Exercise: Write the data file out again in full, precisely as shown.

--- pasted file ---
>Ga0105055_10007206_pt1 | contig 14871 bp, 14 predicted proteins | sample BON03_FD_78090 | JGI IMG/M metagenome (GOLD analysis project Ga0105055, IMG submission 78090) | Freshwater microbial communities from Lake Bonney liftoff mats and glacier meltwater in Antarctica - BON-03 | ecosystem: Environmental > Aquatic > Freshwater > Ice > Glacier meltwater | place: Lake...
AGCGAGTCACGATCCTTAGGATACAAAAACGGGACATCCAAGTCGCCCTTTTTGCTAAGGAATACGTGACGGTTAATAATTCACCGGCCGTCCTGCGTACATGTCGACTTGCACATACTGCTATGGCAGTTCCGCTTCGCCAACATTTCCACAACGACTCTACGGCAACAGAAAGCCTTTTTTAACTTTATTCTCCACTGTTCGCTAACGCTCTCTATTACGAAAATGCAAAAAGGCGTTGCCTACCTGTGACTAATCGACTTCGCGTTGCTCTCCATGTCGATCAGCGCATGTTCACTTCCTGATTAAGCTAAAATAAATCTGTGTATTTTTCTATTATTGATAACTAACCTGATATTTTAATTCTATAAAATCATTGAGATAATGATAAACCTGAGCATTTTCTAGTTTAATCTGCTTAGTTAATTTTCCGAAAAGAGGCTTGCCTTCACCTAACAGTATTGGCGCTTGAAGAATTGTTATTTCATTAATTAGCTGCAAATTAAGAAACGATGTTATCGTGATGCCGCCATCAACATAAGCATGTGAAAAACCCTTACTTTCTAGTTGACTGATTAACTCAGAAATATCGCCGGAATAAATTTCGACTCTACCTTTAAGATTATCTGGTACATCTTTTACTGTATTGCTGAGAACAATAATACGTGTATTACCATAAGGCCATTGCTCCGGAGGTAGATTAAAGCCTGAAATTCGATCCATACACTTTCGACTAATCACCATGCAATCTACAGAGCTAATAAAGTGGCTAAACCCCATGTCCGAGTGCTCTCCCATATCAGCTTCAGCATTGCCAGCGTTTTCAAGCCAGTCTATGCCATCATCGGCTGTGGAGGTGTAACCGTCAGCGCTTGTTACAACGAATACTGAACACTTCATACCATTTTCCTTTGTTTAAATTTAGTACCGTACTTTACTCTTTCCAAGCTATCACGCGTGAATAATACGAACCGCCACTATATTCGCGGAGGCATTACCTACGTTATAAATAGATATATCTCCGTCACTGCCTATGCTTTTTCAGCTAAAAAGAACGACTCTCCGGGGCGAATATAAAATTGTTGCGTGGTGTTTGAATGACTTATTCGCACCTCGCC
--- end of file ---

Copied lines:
>Ga0105055_10007206_pt1 | contig 14871 bp, 14 predicted proteins | sample BON03_FD_78090 | JGI IMG/M metagenome (GOLD analysis project Ga0105055, IMG submission 78090) | Freshwater microbial communities from Lake Bonney liftoff mats and glacier meltwater in Antarctica - BON-03 | ecosystem: Environmental > Aquatic > Freshwater > Ice > Glacier meltwater | place: Lake...
AGCGAGTCACGATCCTTAGGATACAAAAACGGGACATCCAAGTCGCCCTTTTTGCTAAGGAATACGTGACGGTTAATAATTCACCGGCCGTCCTGCGTACATGTCGACTTGCACATACTGCTATGGCAGTTCCGCTTCGCCAACATTTCCACAACGACTCTACGGCAACAGAAAGCCTTTTTTAACTTTATTCTCCACTGTTCGCTAACGCTCTCTATTACGAAAATGCAAAAAGGCGTTGCCTACCTGTGACTAATCGACTTCGCGTTGCTCTCCATGTCGATCAGCGCATGTTCACTTCCTGATTAAGCTAAAATAAATCTGTGTATTTTTCTATTATTGATAACTAACCTGATATTTTAATTCTATAAAATCATTGAGATAATGATAAACCTGAGCATTTTCTAGTTTAATCTGCTTAGTTAATTTTCCGAAAAGAGGCTTGCCTTCACCTAACAGTATTGGCGCTTGAAGAATTGTTATTTCATTAATTAGCTGCAAATTAAGAAACGATGTTATCGTGATGCCGCCATCAACATAAGCATGTGAAAAACCCTTACTTTCTAGTTGACTGATTAACTCAGAAATATCGCCGGAATAAATTTCGACTCTACCTTTAAGATTATCTGGTACATCTTTTACTGTATTGCTGAGAACAATAATACGTGTATTACCATAAGGCCATTGCTCCGGAGGTAGATTAAAGCCTGAAATTCGATCCATACACTTTCGACTAATCACCATGCAATCTACAGAGCTAATAAAGTGGCTAAACCCCATGTCCGAGTGCTCTCCCATATCAGCTTCAGCATTGCCAGCGTTTTCAAGCCAGTCTATGCCATCATCGGCTGTGGAGGTGTAACCGTCAGCGCTTGTTACAACGAATACTGAACACTTCATACCATTTTCCTTTGTTTAAATTTAGTACCGTACTTTACTCTTTCCAAGCTATCACGCGTGAATAATACGAACCGCCACTATATTCGCGGAGGCATTACCTACGTTATAAATAGATATATCTCCGTCACTGCCTATGCTTTTTCAGCTAAAAAGAACGACTCTCCGGGGCGAATATAAAATTGTTGCGTGGTGTTTGAATGACTTATTCGCACCTCGCC